Gordon Gekko

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Thanks Gordon for insights .I have done this too.
I see you assume you always beat inflation with inv return which could be optimistic.
I assumed inv return=cost inflation= pension increases and I dont do any inflation factoring which is conservative( except for medical expenses ( insurance etc.) . i know its a big simplification too but it makes calcs easier.
I am intrigued by nusring home fees -when do you assume it kicks in ?
Hi mtk,

I don’t think it’s optimistic at all to expect an all equity portfolio to beat inflation over a decent time horizon.

I assumed that some sort of care fees kick in at age 85 which I think is conservative but who knows. We’re both pretty healthy, touch wood, and we keep fit and don’t carry any weight.

But like every plan, it might be of little use if life punches you in the face!l

The thing with nursing home fees is that they’re tax deductible and likely to stay that way. And, whilst they’re expensive, once you’re there you don’t spend a whole lot much on anything else. And there might also be Fair Deal if you’re stuck.
 

Wollie

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There’s a flaw in your analysis; you’re assuming that in my model, the last cheque I write at age 90 bounces. The plan wouldn’t be to time running out of cash, it’s that income covers expenditure.
I'm sorry if I misunderstood. Are you saying that the plan after retirement is that investment income each year will be enough to cover outgoings, so that you won't be eating into your savings at all, even at age 90?
 

Brendan Burgess

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Hi Gordon

An interesting exercise.

How have you factored in your home?

If you reach 90 and run out of money but still have a home worth €500k in today's money, it will probably keep you going for 10 more years.

Have you factored in inheritances? It would probably be bad luck to do so, but sometimes I am surprised by people who really fear the future but they know that at some stage they will inherit their a good lump from their parents.

Brendan
 

Gordon Gekko

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I'm sorry if I misunderstood. Are you saying that the plan after retirement is that investment income each year will be enough to cover outgoings, so that you won't be eating into your savings at all, even at age 90?
Yes, that pension income and investment income will cover outgoings.
 

Gordon Gekko

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Hi Gordon

An interesting exercise.

How have you factored in your home?

If you reach 90 and run out of money but still have a home worth €500k in today's money, it will probably keep you going for 10 more years.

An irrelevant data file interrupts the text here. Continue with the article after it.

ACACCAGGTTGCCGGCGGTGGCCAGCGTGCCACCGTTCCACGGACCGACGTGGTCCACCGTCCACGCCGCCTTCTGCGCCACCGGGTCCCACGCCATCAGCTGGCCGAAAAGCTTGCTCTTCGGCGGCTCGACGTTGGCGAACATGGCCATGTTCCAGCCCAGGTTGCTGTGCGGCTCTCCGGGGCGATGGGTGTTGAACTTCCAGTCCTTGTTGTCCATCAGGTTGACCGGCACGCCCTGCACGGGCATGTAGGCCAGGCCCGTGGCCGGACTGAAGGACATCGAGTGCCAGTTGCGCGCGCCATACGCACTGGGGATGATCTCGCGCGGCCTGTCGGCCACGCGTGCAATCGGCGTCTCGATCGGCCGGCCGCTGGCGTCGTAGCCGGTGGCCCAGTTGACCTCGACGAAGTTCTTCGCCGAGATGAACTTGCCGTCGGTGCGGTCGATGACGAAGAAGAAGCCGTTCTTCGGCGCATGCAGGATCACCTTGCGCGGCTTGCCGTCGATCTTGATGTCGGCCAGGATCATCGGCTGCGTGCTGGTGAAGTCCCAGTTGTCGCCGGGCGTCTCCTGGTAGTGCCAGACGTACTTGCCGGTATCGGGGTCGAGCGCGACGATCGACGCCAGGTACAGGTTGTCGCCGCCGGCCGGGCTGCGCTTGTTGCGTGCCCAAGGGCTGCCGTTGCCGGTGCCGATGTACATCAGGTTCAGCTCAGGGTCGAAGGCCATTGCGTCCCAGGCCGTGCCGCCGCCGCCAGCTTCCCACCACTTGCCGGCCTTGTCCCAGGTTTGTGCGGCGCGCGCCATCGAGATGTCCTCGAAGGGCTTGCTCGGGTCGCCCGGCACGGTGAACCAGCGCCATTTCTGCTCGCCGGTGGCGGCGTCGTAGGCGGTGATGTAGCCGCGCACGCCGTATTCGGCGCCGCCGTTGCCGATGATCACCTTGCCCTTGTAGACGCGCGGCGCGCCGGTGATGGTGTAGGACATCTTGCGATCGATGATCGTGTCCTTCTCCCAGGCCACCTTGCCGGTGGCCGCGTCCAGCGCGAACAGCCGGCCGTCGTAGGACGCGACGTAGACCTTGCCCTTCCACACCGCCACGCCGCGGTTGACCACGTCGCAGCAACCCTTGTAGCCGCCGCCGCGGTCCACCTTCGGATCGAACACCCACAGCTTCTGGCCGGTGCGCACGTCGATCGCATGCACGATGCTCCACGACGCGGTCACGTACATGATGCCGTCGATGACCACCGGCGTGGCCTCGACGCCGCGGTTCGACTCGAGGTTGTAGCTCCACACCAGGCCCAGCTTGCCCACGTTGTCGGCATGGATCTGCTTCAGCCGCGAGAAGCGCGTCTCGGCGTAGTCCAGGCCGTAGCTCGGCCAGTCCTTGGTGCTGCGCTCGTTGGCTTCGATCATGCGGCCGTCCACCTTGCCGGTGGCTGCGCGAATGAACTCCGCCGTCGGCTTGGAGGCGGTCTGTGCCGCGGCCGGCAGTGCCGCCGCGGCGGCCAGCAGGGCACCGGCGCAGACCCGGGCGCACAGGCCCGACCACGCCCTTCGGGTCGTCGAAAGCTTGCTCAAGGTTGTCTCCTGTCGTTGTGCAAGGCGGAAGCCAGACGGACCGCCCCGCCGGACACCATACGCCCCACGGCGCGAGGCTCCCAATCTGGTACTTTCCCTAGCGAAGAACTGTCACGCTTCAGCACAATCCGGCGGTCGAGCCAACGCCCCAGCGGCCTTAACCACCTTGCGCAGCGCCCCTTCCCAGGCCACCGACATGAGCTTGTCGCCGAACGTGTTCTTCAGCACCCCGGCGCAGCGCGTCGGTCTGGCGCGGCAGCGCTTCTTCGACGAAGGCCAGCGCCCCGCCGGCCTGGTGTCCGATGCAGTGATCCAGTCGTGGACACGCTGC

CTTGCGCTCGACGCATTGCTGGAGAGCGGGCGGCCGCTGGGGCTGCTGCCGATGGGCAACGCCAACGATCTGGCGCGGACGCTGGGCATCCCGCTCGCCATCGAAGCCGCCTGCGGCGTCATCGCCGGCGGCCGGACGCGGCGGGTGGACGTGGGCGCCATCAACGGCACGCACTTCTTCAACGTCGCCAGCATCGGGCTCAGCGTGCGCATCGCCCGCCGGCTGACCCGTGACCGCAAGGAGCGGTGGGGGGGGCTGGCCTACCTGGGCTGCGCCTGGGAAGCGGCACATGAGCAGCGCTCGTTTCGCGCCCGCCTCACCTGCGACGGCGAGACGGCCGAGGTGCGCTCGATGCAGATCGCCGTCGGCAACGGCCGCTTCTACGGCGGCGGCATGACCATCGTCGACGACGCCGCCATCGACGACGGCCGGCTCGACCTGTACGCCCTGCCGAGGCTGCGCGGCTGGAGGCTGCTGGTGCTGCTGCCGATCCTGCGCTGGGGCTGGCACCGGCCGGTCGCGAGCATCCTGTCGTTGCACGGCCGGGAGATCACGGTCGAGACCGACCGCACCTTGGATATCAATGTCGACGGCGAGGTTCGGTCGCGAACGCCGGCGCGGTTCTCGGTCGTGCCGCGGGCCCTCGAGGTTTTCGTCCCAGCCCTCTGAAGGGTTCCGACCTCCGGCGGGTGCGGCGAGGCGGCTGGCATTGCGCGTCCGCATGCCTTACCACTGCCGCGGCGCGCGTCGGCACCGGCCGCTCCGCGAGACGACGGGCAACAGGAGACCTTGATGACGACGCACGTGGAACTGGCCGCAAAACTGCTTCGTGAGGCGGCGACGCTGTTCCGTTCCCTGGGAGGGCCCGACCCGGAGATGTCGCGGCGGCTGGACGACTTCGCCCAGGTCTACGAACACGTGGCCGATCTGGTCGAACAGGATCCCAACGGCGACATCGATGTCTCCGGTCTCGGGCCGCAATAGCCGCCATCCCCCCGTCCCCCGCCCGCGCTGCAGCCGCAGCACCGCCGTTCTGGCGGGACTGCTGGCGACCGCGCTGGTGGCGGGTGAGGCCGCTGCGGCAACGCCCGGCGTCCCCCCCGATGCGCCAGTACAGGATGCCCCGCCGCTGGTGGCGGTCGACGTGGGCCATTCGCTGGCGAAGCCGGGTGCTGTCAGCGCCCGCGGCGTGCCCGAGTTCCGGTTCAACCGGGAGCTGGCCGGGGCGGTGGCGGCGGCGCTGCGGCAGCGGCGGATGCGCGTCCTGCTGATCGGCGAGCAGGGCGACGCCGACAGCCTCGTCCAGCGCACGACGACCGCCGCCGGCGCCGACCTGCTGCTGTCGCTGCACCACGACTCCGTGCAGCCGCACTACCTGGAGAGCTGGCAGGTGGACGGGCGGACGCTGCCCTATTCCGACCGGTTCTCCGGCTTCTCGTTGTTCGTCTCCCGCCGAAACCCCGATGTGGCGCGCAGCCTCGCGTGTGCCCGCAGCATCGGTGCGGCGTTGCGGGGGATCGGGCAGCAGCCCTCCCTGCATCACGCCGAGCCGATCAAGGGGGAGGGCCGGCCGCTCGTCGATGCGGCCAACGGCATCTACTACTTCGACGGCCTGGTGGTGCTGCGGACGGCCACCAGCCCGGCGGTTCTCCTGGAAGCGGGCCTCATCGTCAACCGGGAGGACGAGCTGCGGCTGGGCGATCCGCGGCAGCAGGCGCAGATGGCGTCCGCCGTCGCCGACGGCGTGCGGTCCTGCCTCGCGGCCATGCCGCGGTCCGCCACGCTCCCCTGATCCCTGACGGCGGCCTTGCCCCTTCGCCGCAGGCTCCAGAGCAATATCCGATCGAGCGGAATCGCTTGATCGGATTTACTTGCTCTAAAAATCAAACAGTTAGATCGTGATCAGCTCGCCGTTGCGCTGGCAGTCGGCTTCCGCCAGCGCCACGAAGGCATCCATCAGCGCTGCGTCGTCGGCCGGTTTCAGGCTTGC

Have you factored in inheritances? It would probably be bad luck to do so, but sometimes I am surprised by people who really fear the future but they know that at some stage they will inherit their a good lump from their parents.

Brendan
Hi Brendan,

No, we haven’t factored in either.

We view the house as a backstop but don’t include it.

We also don’t factor in inheritance; some has been received already so there might very well be generational skipping.
 
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mtk

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The thing with nursing home fees is that they’re tax deductible and likely to stay that way. And, whilst they’re expensive, once you’re there you don’t spend a whole lot much on anything else. And there might also be Fair Deal if you’re stuck.
yes and also currently average stay is under 2 years if memory serves me correctly ( is that good or bad?!) so relatively immaterial (except to your heirs) as its the long term items that matter.

I ignored house too and other last resort items eg rent room. inheritance is n/a - we were poor!
 
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Wollie

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Yes, that pension income and investment income will cover outgoings.
So, if I understand you correctly, you're assuming that from a certain age (age 90, or possibly earlier, say mid-80's?), the state pension plus the return on your pension savings will cover your outgoings each year. This seems a very sweeping assumption, in contrast with the precise calculations in other areas.
 

Brendan Burgess

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We view the house as a backstop but don’t include it.
You must include the house in any long-term financial planning.

It's very likely that by the time you retire we will have a functioning life-loan system so you can borrow against it.

If you have enough to live a very comfortable life anyway, then it's surplus to requirements.